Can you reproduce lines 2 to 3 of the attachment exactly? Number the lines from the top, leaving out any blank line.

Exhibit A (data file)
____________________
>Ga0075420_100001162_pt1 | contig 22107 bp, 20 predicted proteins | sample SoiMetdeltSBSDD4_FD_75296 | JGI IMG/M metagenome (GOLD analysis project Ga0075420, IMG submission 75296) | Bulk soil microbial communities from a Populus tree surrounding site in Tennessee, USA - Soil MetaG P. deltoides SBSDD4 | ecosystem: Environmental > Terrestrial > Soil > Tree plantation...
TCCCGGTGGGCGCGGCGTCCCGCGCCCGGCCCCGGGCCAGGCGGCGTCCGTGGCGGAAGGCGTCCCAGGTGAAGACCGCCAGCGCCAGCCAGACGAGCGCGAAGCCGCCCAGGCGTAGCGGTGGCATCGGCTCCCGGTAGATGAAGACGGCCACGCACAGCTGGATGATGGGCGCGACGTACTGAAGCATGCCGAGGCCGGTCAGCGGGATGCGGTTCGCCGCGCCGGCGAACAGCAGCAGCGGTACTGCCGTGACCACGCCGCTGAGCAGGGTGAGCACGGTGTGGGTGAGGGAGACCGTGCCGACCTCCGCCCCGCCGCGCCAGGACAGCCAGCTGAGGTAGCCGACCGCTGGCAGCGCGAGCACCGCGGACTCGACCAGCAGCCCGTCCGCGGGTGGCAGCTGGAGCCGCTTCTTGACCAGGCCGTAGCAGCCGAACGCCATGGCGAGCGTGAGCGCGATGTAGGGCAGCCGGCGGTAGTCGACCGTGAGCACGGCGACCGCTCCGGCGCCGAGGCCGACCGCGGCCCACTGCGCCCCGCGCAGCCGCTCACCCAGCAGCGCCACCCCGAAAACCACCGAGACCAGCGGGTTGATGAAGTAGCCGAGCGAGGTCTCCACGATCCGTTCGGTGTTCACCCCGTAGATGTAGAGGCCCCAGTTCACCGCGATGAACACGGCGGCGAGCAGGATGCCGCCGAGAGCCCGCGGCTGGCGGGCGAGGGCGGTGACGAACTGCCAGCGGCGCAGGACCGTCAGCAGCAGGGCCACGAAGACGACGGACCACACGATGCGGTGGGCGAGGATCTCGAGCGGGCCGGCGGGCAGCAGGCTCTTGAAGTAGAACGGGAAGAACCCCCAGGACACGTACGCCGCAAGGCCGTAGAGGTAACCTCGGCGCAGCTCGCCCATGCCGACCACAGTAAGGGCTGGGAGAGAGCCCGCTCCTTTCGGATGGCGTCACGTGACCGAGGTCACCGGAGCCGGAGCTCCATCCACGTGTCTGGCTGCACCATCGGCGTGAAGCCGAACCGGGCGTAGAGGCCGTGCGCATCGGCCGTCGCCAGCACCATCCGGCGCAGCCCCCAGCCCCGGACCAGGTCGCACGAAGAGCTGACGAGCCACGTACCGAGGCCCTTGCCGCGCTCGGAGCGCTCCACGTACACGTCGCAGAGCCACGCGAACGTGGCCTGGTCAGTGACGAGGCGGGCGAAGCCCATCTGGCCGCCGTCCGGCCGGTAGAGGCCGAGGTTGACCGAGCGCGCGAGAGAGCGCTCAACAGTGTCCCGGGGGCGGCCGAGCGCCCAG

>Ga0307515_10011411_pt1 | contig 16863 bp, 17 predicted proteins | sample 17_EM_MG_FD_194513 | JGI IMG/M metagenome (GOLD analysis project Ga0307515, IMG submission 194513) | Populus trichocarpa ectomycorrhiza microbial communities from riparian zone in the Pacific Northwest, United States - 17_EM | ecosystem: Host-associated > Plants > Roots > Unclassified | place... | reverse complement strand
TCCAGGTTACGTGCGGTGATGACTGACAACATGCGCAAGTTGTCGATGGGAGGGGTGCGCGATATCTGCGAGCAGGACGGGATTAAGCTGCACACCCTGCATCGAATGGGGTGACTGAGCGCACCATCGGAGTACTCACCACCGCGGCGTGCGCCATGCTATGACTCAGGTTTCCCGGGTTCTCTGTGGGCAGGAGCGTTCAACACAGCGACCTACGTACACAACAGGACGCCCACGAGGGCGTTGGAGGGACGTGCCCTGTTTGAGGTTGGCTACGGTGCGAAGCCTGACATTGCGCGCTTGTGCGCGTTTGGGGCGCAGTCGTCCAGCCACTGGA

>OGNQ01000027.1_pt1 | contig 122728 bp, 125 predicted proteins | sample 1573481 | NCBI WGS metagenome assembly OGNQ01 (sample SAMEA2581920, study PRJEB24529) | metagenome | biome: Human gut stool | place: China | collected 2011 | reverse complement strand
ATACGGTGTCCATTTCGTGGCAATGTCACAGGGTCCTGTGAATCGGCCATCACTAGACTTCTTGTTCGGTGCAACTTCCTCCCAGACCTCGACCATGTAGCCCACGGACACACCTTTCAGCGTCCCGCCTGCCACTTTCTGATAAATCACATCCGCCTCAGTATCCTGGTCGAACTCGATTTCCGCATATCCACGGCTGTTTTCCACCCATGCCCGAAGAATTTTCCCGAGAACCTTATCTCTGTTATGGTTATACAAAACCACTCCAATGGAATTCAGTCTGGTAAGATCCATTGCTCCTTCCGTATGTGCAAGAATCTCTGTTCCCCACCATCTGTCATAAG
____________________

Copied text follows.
TCCCGGTGGGCGCGGCGTCCCGCGCCCGGCCCCGGGCCAGGCGGCGTCCGTGGCGGAAGGCGTCCCAGGTGAAGACCGCCAGCGCCAGCCAGACGAGCGCGAAGCCGCCCAGGCGTAGCGGTGGCATCGGCTCCCGGTAGATGAAGACGGCCACGCACAGCTGGATGATGGGCGCGACGTACTGAAGCATGCCGAGGCCGGTCAGCGGGATGCGGTTCGCCGCGCCGGCGAACAGCAGCAGCGGTACTGCCGTGACCACGCCGCTGAGCAGGGTGAGCACGGTGTGGGTGAGGGAGACCGTGCCGACCTCCGCCCCGCCGCGCCAGGACAGCCAGCTGAGGTAGCCGACCGCTGGCAGCGCGAGCACCGCGGACTCGACCAGCAGCCCGTCCGCGGGTGGCAGCTGGAGCCGCTTCTTGACCAGGCCGTAGCAGCCGAACGCCATGGCGAGCGTGAGCGCGATGTAGGGCAGCCGGCGGTAGTCGACCGTGAGCACGGCGACCGCTCCGGCGCCGAGGCCGACCGCGGCCCACTGCGCCCCGCGCAGCCGCTCACCCAGCAGCGCCACCCCGAAAACCACCGAGACCAGCGGGTTGATGAAGTAGCCGAGCGAGGTCTCCACGATCCGTTCGGTGTTCACCCCGTAGATGTAGAGGCCCCAGTTCACCGCGATGAACACGGCGGCGAGCAGGATGCCGCCGAGAGCCCGCGGCTGGCGGGCGAGGGCGGTGACGAACTGCCAGCGGCGCAGGACCGTCAGCAGCAGGGCCACGAAGACGACGGACCACACGATGCGGTGGGCGAGGATCTCGAGCGGGCCGGCGGGCAGCAGGCTCTTGAAGTAGAACGGGAAGAACCCCCAGGACACGTACGCCGCAAGGCCGTAGAGGTAACCTCGGCGCAGCTCGCCCATGCCGACCACAGTAAGGGCTGGGAGAGAGCCCGCTCCTTTCGGATGGCGTCACGTGACCGAGGTCACCGGAGCCGGAGCTCCATCCACGTGTCTGGCTGCACCATCGGCGTGAAGCCGAACCGGGCGTAGAGGCCGTGCGCATCGGCCGTCGCCAGCACCATCCGGCGCAGCCCCCAGCCCCGGACCAGGTCGCACGAAGAGCTGACGAGCCACGTACCGAGGCCCTTGCCGCGCTCGGAGCGCTCCACGTACACGTCGCAGAGCCACGCGAACGTGGCCTGGTCAGTGACGAGGCGGGCGAAGCCCATCTGGCCGCCGTCCGGCCGGTAGAGGCCGAGGTTGACCGAGCGCGCGAGAGAGCGCTCAACAGTGTCCCGGGGGCGGCCGAGCGCCCAG

>Ga0307515_10011411_pt1 | contig 16863 bp, 17 predicted proteins | sample 17_EM_MG_FD_194513 | JGI IMG/M metagenome (GOLD analysis project Ga0307515, IMG submission 194513) | Populus trichocarpa ectomycorrhiza microbial communities from riparian zone in the Pacific Northwest, United States - 17_EM | ecosystem: Host-associated > Plants > Roots > Unclassified | place... | reverse complement strand